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Social networks – users in control

Posted by Michael Bloch in web marketing (Saturday September 9, 2006 )

Toyed with the idea of launching your own social networking MySpace-type site? If you’re approaching it thinking you’ll have total control over its evolution; then you may want to try another project instead.

Succesful social networking site growth is very much user driven – probably more so than any interactive medium launched on the web to date. It’s when the management of the site forgets that dynamic, even in a single instance, that disaster can strike.

It doesn’t matter if you offer the best tools, free accounts etc.; the devil is in the detail. It’s really important that you envision and address as many possible scenarios you can *before* you launch, because making changes later that haven’t involved extensive consultation with your community of users can really blow up in your face.

An example is the recent furore over profile tracking features introduced to Facebook. The backlash was such that the CEO of Facebook yesterday published an open letter of apology to Facebook users after hundreds of thousands of the network’s subscribers signed a petition against the changes.

The frightening thing for Facebook is those hundreds of thousands of registered protests accumulated in just *3 days*. Can you imagine being at the receiving end of that? Yuck.

While the company was a little stand-offish with the disgruntled section of the community initially, they did wake up quickly to the fact they had a huge problem on their hands and then sought to resolve it. Had they dug their heels in for much longer, it could possibly have threatened the entire operation.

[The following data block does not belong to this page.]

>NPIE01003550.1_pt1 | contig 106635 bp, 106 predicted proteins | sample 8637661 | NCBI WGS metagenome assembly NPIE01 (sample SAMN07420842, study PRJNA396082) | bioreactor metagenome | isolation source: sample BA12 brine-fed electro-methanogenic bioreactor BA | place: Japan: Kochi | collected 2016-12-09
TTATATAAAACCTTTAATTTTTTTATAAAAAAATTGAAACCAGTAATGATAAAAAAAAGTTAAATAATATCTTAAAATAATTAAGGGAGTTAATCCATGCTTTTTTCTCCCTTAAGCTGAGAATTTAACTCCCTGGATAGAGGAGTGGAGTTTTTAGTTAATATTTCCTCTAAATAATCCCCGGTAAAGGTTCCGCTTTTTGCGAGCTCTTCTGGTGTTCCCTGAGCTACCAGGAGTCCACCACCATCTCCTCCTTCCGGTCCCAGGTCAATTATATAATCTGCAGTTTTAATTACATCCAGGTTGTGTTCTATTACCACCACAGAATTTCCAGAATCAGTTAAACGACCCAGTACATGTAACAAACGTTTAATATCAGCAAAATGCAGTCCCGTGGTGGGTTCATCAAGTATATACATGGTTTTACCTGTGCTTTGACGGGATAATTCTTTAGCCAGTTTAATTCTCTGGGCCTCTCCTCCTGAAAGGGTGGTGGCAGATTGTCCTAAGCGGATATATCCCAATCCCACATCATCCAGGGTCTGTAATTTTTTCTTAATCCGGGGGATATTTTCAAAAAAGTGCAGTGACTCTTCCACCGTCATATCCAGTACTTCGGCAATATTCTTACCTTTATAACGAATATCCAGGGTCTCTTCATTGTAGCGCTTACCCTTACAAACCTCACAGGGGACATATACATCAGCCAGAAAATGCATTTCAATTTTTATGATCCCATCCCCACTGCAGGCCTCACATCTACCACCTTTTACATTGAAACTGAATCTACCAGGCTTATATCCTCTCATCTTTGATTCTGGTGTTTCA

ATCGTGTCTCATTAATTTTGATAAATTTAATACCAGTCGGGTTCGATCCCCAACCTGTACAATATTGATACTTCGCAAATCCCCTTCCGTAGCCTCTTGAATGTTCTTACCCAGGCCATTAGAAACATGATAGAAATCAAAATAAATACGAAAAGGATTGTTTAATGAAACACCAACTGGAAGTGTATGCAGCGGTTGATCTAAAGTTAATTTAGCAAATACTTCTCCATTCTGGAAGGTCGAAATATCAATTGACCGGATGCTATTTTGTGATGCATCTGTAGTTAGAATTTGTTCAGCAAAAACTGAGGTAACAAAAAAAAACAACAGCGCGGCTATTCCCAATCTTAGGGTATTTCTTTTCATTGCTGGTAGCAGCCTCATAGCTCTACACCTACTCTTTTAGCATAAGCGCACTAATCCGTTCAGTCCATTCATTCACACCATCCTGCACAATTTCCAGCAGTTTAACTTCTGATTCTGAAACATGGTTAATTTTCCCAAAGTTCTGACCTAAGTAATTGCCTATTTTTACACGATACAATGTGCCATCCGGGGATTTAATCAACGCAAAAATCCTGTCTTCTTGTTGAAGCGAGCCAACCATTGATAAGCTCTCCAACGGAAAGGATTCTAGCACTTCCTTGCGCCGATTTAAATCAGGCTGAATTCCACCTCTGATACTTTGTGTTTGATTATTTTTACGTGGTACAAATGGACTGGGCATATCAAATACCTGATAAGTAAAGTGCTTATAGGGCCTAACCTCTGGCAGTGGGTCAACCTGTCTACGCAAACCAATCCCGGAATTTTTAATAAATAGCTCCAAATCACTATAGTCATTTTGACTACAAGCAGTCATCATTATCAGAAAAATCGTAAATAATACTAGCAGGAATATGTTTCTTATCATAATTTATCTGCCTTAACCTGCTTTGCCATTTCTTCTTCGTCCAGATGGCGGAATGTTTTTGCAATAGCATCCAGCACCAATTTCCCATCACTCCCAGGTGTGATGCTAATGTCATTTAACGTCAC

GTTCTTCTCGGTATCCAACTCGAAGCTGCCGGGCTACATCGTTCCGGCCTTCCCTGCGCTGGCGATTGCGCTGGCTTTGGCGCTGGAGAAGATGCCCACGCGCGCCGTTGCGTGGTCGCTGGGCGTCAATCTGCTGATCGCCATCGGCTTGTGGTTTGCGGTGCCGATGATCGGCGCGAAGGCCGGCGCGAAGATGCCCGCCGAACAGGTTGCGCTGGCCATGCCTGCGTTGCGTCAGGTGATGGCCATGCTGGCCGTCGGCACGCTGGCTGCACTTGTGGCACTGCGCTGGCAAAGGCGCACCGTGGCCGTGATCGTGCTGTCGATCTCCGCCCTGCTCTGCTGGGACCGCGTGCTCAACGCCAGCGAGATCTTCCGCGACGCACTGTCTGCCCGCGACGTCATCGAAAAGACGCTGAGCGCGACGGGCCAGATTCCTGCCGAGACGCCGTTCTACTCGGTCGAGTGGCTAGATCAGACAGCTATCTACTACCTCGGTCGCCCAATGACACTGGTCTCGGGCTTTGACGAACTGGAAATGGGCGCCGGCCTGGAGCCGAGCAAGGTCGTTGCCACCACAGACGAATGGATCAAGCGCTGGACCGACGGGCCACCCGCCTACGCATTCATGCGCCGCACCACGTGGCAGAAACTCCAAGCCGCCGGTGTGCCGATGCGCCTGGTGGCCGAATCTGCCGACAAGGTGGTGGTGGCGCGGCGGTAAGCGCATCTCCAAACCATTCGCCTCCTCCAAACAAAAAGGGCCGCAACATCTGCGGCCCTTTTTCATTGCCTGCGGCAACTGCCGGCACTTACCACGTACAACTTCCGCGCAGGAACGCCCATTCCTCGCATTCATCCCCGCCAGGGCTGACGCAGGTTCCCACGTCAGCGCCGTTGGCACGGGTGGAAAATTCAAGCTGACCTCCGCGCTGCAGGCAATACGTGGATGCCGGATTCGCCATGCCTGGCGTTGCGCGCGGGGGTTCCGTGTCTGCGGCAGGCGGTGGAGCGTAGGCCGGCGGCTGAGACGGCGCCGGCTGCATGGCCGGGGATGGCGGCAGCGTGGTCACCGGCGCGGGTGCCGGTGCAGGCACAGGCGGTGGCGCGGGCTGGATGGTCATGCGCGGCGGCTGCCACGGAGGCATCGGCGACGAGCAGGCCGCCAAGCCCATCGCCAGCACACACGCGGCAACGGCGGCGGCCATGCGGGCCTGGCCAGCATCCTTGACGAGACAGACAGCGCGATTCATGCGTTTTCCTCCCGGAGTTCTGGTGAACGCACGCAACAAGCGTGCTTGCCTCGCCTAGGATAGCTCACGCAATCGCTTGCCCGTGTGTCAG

There have been other widely reported examples of similar rebellion, such as another (once) popular social networking site which accumulated hundreds of thousands of users. The company behind the site wrongly assumed that those users had built up a huge dependence on their service and decided to implement a fee structure for advanced features. Users left in droves.

Loyalty is a very fragile thing on the web at the best of times and with more social networking sites being launched every day; expect fickleness to be even more of a challenge. Bear in mind that if one user leaves your network, they have the capacity to take thousands of others with them – doing so by using the very same tools that you provide them :).

Reasearch, plan carefully, launch, then consult, consult, consult.

Related:

Other TTB blog posts regarding MySpace



 

 
3 comments for Social networks – users in control
  1. I know that Cyworld is very successful at charging their members at least in Korea and a few other places. But I do not know what went wrong with your example above.

    Comment by Dann — September 9, 2006 @ 8:44 am

  2. Hi Dann – good point – Cyworld has done very well on a paid model. I guess it’s down to the way these sorts of moves are implemented.

    In the social network example I gave; what happened was members who were using advanced features for free were notified that they’d need to start paying for continued access to those features within a couple of weeks. Those users felt understandably betrayed.

    It’s always a very dicey move providing free services to people for extended periods and then suddenly pulling the carpet out from under them without consultation. I think it’s better to either:

    a) continue to provide what was free to existing members and only charge new members for those advanced features/services

    b) offer advanced features as a free trial for X period when they are implemented and be very clear on the terms.

    c) Consult with the social network community on the implementation of new features and ask the very important question as part of that consultation: “would you be prepared to pay $x per month to have access to these features?”.

    Comment by Michael Bloch — September 9, 2006 @ 3:47 pm

  3. But even if one batch of friends go there is a chance of equal rate of incoming friends I hope.

    Comment by Shasstra — September 30, 2006 @ 10:04 pm

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